Archive for December 2016

Big bonuses for small businesses with tax depreciation

As the 2016 tax year draws to a close, it’s time to start evaluating your tax liability. Part of the IRS Code was enacted to help small businesses by allowing them to take a depreciation deduction for certain assets (capital expenditures) in one year, rather than depreciating them over a longer period of time.

Taking a deduction on an asset in its first year is called a “Section 179 deduction.” It’s beneficial to a small business owner to take the full deduction for the cost of the item immediately, rather than being required to spread out the deduction over the item’s useful life.

By allowing businesses to deduct the full amount of the purchase price of equipment, Section 179 is a fantastic incentive for businesses to purchase, finance or lease equipment this year.

Ordinary and necessary expenses can be deducted, like pens and pads of paper. The useful life of a pen is a month and a pad of paper is a week or so. Their useful life is short, so they are considered expenses.

A conference table isn’t like a pen in that way, though. The cost of the table is high and the useful life is longer, so it has to be set up and depreciated.

Code Section 179 allows us to write the table off like it’s a pen for one year. Computers or printers also have a relatively high cost and long useful life. That’s the type of item that Section 179 is for.

You can buy these items in December and write them off in the same year. However, there are some restrictions to keep in mind:

  • 2016 deduction limit is $500,000. This deduction is good on new and used equipment, as well as off-the-shelf software. This limit is only good for 2016, and the equipment must be financed or purchased and put into service by end of day, Dec. 31, 2016.
  • 2016 spending cap on equipment purchases is $2,000,000. This is the maximum amount that can be spent on equipment before the Section 179 deduction available to your company begins to be reduced on a dollar-for-dollar basis. This spending cap makes Section 179 a true small business tax incentive.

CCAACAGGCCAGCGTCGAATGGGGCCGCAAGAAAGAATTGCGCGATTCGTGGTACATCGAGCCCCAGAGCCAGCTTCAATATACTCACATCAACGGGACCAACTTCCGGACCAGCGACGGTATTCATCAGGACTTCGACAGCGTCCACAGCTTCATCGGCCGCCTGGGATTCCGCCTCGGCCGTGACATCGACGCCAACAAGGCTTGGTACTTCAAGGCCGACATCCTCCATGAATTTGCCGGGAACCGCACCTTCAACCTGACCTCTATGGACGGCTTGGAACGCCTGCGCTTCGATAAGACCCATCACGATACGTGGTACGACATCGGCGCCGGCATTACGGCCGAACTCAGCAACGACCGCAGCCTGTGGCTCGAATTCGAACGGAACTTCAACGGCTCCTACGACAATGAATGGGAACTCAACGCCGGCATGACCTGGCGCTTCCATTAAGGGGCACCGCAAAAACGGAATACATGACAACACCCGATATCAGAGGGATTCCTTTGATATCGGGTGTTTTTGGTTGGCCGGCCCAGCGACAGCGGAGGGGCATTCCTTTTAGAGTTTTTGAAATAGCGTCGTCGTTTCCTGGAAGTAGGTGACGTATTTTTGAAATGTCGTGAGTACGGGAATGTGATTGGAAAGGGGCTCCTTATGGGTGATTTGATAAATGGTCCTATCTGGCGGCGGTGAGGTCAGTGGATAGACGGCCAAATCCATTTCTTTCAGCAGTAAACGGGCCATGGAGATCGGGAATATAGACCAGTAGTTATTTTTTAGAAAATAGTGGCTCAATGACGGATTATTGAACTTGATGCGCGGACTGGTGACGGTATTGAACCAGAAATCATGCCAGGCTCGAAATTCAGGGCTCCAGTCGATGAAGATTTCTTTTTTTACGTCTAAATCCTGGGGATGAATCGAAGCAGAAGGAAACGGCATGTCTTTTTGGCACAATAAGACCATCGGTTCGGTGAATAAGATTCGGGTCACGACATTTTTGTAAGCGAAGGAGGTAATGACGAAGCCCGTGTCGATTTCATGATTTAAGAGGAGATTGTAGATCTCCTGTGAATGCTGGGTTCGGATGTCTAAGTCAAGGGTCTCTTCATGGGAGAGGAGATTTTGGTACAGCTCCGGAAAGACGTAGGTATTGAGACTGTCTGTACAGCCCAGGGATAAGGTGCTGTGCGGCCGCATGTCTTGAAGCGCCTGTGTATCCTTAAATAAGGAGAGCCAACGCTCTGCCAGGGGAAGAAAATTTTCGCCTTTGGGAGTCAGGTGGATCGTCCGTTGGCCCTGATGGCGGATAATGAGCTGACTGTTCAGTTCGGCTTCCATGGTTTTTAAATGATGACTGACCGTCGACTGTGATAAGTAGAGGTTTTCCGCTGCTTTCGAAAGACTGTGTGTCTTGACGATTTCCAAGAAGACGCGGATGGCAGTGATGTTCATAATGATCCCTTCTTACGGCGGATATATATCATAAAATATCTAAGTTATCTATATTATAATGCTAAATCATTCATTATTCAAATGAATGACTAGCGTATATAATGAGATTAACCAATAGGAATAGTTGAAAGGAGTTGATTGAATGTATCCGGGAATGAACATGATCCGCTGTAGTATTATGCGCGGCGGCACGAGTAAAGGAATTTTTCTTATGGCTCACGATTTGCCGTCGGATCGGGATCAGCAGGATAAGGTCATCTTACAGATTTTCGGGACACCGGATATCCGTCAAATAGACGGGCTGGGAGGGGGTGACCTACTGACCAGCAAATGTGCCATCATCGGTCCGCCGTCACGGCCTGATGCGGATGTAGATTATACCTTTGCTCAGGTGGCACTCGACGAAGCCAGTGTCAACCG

• Bonus depreciation is 50% for 2016. Bonus depreciation is generally taken after the Section 179 spending cap is reached. Note: Bonus depreciation is available for new equipment only.

As a general rule, if it’s a larger purchase for long-term use, it probably qualifies for Section 179 depreciation. If you have further questions about Section 179 or other aspects of your taxes, give us a call!

One way to mitigate tax liability this year

One of the most common questions clients ask me is how to control their tax liability for the current year. And business owners, of course, want to know what they need to do heading into the new year.

As a general rule, I never, ever bet on what’s to come. I only bet on what has happened. Some clients will come to me with pie-in-the-sky plans for the future, but nothing concrete. We have to look realistically at what’s to come in the upcoming year and plan appropriately.

Now, if clients know for a fact that they’ll be launching a new product, opening a new location, or have a large purchase order in hand, I’ll bet on that in the future.

If their business is going to stay the way it was in 2016 and there’s no big changes, then I always look backwards and not forwards. I don’t plan for what we can’t predict.

But if you have an expense you know for certain will occur in 2017, there’s a way you may choose to write that off for your 2016 taxes.

This particular way to mitigate tax liability is to write off definite future expenses in the current year. That’s a specific accounting strategy, and it means that the client who chooses to use it is a “cash basis tax payer.” You know that if you pay expenses in the year 2016, you can write them off in 2016. But you can also pay for (and write off) expenses that are going to occur in 2017.

Take rent, for example. If your rent is $1,000 a month, you can write a check to your landlord for $12,000 on December 31, 2016, to cover rent through 2017. You can deduct this expense in your 2016 tax filing.

Anything you pre-pay for tax reasons has to be used up within 12 months. That means that you can’t pay two years’ worth of rent and expect to receive a tax deduction for that second year. You can also pre-pay insurance, utility bills, office supplies, advertising, and other expenses you know you’ll have.

By accelerating expenses that you know you’re going to spend in the following year, you can budget more accurately and help your tax situation that much more. If you have any questions about how we can help you mitigate your tax liability, we’d be happy to talk with you.